Jeremy Irons, we knew you when. We knew you when you worked on indie films with Cronenberg and Soderbergh. We knew you when you gave the needle to Sonny von Bulow. We knew when your name wasn’t synonymous with crap like “Die Hard 3” and “Dungeons and Dragons.” We knew when you gnashed your teeth and bit the recess lady’s breast. How can we forget?
And we knew you when you went to Disneyland. Irons has done three voice acting jobs for Disney of which I’m aware — the voice of the Von Bulow-like Scar in “The Lion King,” the narration of Spaceship Earth (now replaced by Dame Judi Dench), and the narration of “Seasons of the Vine,” a now-defunct short film at Disney’s California Adventure. (He also appeared as H.G. Wells in “From Time to Time,” a Circlevision 360 film that ran at the Magic Kingdom parks in Florida, Paris and Tokyo. Sadly, I never had the chance to see it firsthand.)
The first two voice jobs are listed in Irons’ CV on the IMDb. The third is not, even though it is an actual, live-action short film. Let’s clear about this: Irons’ IMDb listing includes instructional videos, video-game work and even his “Comic Relief” appearances, but not a film that ran at a Disney theme park for seven years.
The reason for this apparent oversight is simple, and embarrassing: No one knew it was there.
“Seasons of the Vine” had the dumb luck of being in the most anonymous part of Disney’s least-attended and most-maligned American park. It had little in the way of visible signage, was barely mentioned in park maps and promotional materials … and no thanks to some truly baffling operational choices, it was almost never open. (“Seasons” wasn’t run by the attractions division, but by foods — which meant that in order to get into the attraction, most days you had to find someone from the nearby wine bar and cajole him or her into letting you in.)
“Seasons” is gone now. Its former space is soon to be occupied by a “coming attractions” showcase like that which used to sit on Main Street (next door to the Hills Bros. Coffee House/Town Square Cafe, which really needs to come back). While I readily understand why a short film about wineries didn’t appeal to a crowd that was largely too young to drink it (and the prospect of a new Disneyland Showcase is exciting indeed), I do miss the film terribly. It offered a respite from the day, it put me in the mood to hit up the nearby wine bar, and by golly, it was a good Jeremy Irons movie. Much better than “Kafka.”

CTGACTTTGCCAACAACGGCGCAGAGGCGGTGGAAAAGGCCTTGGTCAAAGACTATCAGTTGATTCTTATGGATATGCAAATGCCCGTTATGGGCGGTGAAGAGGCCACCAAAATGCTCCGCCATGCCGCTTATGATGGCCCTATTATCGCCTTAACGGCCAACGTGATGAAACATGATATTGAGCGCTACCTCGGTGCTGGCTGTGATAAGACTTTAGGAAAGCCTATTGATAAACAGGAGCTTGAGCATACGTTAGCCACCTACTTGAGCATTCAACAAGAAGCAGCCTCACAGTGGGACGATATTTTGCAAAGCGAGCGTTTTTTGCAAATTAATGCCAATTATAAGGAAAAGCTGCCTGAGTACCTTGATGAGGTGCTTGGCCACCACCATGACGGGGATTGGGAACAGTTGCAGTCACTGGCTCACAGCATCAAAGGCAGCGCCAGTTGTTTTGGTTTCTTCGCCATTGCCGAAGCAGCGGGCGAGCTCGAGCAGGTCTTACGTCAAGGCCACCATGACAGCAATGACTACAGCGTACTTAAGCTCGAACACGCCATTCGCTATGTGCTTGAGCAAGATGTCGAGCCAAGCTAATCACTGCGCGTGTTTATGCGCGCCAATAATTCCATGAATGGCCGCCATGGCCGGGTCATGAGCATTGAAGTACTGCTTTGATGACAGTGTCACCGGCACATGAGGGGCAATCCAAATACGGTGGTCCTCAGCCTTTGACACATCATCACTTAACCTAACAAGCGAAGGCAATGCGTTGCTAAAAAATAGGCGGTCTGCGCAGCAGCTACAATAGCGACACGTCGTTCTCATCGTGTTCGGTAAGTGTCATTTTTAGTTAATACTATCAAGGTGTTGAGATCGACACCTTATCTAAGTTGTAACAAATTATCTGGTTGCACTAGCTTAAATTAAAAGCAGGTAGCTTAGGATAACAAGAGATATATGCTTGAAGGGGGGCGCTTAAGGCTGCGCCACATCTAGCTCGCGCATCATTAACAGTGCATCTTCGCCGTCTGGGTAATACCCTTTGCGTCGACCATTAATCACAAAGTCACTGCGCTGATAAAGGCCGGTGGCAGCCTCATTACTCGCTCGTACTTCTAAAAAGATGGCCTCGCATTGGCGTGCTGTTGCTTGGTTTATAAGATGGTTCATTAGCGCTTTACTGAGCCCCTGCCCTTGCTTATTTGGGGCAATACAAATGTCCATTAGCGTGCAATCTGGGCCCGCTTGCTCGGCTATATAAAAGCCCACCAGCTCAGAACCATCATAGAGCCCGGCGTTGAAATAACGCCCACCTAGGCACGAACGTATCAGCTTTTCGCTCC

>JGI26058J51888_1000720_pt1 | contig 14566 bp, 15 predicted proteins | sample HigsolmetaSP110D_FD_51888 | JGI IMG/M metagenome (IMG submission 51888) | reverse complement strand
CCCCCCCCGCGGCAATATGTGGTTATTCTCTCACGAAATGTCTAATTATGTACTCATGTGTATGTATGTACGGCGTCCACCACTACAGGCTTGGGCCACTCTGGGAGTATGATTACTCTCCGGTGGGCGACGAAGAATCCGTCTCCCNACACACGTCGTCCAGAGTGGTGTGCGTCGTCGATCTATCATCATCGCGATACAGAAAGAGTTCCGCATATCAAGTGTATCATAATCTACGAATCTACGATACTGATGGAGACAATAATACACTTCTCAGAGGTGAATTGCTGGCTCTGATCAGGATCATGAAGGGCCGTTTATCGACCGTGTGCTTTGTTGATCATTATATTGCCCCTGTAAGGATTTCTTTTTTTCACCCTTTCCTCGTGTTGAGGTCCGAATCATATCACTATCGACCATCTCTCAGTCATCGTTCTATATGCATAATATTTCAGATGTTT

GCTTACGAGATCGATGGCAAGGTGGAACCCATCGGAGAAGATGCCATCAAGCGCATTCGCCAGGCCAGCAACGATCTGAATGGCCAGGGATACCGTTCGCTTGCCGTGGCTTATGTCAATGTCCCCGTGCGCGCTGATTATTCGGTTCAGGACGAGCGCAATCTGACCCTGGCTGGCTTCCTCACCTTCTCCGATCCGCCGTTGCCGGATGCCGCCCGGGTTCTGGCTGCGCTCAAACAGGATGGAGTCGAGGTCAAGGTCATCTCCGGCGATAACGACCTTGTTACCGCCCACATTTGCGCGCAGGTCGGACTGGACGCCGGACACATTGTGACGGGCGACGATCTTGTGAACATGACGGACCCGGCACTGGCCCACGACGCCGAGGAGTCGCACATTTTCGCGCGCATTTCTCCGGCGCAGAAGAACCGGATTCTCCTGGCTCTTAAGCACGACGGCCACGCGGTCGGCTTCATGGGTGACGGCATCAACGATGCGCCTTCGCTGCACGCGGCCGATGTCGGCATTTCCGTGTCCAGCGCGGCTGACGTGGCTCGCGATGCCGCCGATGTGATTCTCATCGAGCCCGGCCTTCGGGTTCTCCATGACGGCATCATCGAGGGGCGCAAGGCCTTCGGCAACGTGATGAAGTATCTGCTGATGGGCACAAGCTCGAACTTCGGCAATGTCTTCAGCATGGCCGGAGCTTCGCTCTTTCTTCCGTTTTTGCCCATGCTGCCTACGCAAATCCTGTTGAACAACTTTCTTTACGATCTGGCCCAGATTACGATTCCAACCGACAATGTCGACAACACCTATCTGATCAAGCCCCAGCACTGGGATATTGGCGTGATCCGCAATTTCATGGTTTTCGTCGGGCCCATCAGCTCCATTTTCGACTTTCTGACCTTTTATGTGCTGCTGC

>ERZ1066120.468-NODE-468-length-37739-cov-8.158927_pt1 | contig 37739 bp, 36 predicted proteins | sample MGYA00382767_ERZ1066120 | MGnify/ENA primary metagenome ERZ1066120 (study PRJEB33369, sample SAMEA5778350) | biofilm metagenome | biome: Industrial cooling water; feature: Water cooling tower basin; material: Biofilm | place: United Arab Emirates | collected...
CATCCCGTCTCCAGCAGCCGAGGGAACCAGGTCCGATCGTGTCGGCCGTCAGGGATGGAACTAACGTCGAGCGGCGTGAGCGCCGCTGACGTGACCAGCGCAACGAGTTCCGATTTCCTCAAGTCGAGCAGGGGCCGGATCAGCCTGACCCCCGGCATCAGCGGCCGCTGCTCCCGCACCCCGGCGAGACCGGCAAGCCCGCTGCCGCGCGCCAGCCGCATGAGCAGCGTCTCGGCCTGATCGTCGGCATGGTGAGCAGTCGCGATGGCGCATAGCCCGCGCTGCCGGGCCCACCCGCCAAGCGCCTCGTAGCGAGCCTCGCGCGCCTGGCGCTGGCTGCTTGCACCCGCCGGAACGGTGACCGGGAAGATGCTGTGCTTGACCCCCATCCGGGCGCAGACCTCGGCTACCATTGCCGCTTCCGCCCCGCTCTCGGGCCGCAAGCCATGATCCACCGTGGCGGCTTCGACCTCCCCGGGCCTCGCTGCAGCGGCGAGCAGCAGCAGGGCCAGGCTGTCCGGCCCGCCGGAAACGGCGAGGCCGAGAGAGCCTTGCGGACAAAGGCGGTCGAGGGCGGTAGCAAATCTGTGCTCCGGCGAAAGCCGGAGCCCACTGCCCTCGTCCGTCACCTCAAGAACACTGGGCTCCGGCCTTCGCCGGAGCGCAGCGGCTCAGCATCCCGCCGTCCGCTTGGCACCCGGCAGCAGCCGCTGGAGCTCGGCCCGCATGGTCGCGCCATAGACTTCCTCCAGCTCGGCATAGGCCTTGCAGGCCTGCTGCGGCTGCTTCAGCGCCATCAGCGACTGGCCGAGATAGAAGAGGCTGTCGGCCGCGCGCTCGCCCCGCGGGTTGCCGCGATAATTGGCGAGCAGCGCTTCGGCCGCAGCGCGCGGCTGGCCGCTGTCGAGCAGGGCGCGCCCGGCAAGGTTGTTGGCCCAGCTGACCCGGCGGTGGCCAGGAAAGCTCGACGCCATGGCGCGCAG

Gorgeously photographed in the heart of California wine country on Robert Mondavi’s nickel (the winery dropped its sponsorship of the attraction soon after DCA opened), “Seasons of the Vine” is a perfect example of Disney’s gift for the candy-coated sell. It reminds me of the films that debuted with EPCOT Center — the lyrical “Impressions de France,” the fanciful “Magic Journeys,” the epic “Symbiosis.” Every one of those films sells something — paycheck environmentalism, Parisian vacations, Kodachrome — but they do so in such an artful way that the golden glow of the medium lingers after the message had faded. As “Impressions de France” does for Le Tour Eiffel, “Seasons” makes you feel simply great about living in a world with winemakers in it.
See the film here. Obviously the effect is somewhat diminished when viewing it at home without the promise of a glass of wine in your future, but at least one of those problems is easily rectified. Enjoy Irons’ relaxed, avuncular narration; it’s the warmest reading I’ve ever heard from him. “A celahbraaation of liiiife.” To achieve it, he surely must have had a few.
Also, give a receptive ear to Bruce Broughton’s score. The Emmy-winning composer has penned his share of memorable themes fro the American West (most notably for Lawrence Kasdan’s “Silverado”). “Seasons of the Vine” is very much part of that tradition — after all, the vintners who took California’s wineries to victory in the 1976 “Judgement of Paris” were also cowboys after a fashion. And though the film never mentions that fateful wine tasting, the Spanish and French elements of the score tip their hat to it as they weave in and out of one of the Copland-like Yankee Doodle compositions at which Broughton excels.
The music, available on the official Disneyland/DCA soundtrack album, is all that’s left of “Seasons of the Vine.” Most people don’t miss it; even the rose-colored lens of Yesterland dismisses it as “just a film.”
Maybe so. But I’ll tell you this: I now hear Broughton’s lively score in my head every time I walk into a wine shop or cellar. And when I savor a glass of wine on my palate, I now think of the journey it took to get there. I almost never think of “Dungeons and Dragons,” no matter how drunk I get.